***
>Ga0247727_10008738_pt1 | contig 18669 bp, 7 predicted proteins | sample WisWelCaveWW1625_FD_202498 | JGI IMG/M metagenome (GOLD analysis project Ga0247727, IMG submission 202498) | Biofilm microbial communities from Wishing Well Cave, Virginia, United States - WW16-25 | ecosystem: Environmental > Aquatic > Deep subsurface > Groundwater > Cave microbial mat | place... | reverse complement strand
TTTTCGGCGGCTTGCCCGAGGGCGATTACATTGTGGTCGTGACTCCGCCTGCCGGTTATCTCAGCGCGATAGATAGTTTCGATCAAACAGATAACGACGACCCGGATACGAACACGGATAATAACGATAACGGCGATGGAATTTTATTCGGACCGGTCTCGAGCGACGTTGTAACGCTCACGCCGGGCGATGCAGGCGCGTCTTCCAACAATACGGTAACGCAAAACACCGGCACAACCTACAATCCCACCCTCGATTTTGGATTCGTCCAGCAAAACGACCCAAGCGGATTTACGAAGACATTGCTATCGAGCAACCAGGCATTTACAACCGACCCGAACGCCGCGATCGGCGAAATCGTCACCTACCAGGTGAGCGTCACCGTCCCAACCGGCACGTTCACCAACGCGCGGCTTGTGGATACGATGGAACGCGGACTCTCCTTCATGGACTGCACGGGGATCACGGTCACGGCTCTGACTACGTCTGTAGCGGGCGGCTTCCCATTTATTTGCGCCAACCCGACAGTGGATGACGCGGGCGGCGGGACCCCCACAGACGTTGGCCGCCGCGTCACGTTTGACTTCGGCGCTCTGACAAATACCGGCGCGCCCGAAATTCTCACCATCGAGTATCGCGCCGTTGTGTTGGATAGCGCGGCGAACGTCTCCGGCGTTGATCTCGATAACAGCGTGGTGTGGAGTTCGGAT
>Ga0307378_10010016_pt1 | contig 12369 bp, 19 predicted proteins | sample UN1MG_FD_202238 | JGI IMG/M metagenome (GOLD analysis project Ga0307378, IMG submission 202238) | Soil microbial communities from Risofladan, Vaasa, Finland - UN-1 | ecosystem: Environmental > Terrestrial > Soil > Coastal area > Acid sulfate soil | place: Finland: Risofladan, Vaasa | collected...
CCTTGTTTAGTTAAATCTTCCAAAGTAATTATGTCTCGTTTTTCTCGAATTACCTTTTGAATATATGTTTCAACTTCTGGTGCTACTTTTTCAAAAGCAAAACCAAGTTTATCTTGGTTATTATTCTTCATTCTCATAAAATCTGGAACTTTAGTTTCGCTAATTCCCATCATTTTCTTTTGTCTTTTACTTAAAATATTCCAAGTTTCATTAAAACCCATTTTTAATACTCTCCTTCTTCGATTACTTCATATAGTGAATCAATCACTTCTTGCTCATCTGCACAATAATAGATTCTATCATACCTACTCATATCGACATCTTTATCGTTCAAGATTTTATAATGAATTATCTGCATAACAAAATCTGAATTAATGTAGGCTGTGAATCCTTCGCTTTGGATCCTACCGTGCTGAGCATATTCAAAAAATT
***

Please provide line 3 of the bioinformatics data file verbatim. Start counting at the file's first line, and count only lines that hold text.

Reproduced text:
>Ga0307378_10010016_pt1 | contig 12369 bp, 19 predicted proteins | sample UN1MG_FD_202238 | JGI IMG/M metagenome (GOLD analysis project Ga0307378, IMG submission 202238) | Soil microbial communities from Risofladan, Vaasa, Finland - UN-1 | ecosystem: Environmental > Terrestrial > Soil > Coastal area > Acid sulfate soil | place: Finland: Risofladan, Vaasa | collected...